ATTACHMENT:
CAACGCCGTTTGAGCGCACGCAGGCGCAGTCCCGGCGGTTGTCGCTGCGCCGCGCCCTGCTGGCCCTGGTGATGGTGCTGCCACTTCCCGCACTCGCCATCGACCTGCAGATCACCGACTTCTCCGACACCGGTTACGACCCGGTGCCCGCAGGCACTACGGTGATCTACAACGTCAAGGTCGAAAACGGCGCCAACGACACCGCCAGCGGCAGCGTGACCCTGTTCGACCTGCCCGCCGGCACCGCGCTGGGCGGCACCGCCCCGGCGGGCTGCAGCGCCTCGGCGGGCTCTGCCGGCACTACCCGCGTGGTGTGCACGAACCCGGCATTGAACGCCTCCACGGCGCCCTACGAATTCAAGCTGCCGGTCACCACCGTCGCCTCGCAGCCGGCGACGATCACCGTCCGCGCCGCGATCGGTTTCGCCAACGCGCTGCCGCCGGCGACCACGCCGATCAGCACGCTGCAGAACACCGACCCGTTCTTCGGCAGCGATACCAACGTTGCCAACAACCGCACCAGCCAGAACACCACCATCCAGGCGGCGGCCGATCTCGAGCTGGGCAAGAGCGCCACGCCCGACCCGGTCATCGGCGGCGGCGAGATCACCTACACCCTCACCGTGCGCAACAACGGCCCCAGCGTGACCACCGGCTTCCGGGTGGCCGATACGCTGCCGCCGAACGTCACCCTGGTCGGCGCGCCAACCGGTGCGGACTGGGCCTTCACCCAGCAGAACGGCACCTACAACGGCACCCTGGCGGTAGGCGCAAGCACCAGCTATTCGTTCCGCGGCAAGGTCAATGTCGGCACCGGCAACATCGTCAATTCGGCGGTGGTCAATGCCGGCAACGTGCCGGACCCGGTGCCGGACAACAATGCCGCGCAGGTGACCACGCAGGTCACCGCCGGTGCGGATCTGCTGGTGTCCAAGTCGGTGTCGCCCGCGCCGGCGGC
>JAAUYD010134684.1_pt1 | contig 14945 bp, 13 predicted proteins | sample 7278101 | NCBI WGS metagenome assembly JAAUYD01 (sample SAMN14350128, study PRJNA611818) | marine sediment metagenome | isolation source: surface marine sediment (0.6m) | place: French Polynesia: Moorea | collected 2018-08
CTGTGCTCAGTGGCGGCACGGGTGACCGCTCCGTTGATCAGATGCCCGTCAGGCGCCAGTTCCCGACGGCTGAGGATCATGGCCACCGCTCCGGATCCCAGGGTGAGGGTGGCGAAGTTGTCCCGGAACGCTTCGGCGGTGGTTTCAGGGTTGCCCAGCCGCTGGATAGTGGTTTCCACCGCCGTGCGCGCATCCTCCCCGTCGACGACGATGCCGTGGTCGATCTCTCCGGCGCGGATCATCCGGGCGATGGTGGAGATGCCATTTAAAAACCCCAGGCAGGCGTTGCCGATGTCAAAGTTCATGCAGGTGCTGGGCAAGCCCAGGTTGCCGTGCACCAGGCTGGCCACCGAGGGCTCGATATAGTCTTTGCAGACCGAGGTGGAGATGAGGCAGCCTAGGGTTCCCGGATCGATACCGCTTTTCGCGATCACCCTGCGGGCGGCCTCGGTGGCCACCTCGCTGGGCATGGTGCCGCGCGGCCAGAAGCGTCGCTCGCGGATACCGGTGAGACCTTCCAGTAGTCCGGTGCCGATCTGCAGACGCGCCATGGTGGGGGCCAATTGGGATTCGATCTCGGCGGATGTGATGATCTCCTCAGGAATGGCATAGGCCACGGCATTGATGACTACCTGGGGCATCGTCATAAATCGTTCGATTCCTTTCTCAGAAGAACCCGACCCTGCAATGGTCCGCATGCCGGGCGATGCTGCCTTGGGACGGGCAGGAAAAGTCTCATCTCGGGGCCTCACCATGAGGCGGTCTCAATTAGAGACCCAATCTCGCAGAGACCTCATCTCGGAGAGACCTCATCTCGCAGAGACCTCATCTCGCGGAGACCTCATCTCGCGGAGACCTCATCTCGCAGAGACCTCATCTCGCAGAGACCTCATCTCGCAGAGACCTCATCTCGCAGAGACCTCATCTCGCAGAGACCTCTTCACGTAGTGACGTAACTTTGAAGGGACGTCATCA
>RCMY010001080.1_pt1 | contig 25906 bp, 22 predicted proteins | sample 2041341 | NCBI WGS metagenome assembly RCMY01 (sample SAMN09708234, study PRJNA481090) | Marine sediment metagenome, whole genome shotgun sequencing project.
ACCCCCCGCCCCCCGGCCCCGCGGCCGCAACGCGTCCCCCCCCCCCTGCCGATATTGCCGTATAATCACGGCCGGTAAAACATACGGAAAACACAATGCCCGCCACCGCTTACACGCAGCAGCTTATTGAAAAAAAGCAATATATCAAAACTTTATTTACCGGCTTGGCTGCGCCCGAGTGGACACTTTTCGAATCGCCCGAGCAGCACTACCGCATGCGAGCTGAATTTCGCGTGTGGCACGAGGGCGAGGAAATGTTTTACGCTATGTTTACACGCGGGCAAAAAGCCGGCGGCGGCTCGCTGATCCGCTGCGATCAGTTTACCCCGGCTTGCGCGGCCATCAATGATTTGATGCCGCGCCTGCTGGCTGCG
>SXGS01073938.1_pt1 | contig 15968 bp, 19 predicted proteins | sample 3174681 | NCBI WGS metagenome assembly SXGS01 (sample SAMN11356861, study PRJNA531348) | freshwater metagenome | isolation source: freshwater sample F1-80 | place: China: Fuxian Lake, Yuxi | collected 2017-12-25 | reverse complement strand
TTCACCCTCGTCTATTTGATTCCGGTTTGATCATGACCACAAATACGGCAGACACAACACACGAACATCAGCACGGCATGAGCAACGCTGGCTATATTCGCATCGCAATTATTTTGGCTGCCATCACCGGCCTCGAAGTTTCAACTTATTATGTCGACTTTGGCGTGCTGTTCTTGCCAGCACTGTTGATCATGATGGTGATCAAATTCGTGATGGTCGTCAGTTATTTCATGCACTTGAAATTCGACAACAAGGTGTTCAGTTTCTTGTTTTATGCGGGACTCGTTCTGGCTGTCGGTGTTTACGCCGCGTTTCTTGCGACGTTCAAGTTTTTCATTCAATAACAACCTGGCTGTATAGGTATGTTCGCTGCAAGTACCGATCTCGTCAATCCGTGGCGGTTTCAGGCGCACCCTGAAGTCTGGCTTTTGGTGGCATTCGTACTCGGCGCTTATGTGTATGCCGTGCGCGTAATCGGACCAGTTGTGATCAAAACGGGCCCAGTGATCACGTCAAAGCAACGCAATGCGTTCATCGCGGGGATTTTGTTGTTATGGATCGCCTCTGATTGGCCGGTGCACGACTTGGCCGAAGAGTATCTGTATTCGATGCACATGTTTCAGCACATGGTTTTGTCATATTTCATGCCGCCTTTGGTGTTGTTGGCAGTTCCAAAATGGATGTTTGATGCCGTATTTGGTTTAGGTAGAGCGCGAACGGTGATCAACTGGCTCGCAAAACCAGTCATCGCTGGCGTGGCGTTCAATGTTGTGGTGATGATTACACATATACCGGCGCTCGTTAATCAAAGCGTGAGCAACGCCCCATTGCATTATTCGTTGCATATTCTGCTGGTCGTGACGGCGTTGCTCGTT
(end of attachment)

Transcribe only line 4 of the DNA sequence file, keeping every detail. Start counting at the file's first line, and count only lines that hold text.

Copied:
>RCMY010001080.1_pt1 | contig 25906 bp, 22 predicted proteins | sample 2041341 | NCBI WGS metagenome assembly RCMY01 (sample SAMN09708234, study PRJNA481090) | Marine sediment metagenome, whole genome shotgun sequencing project.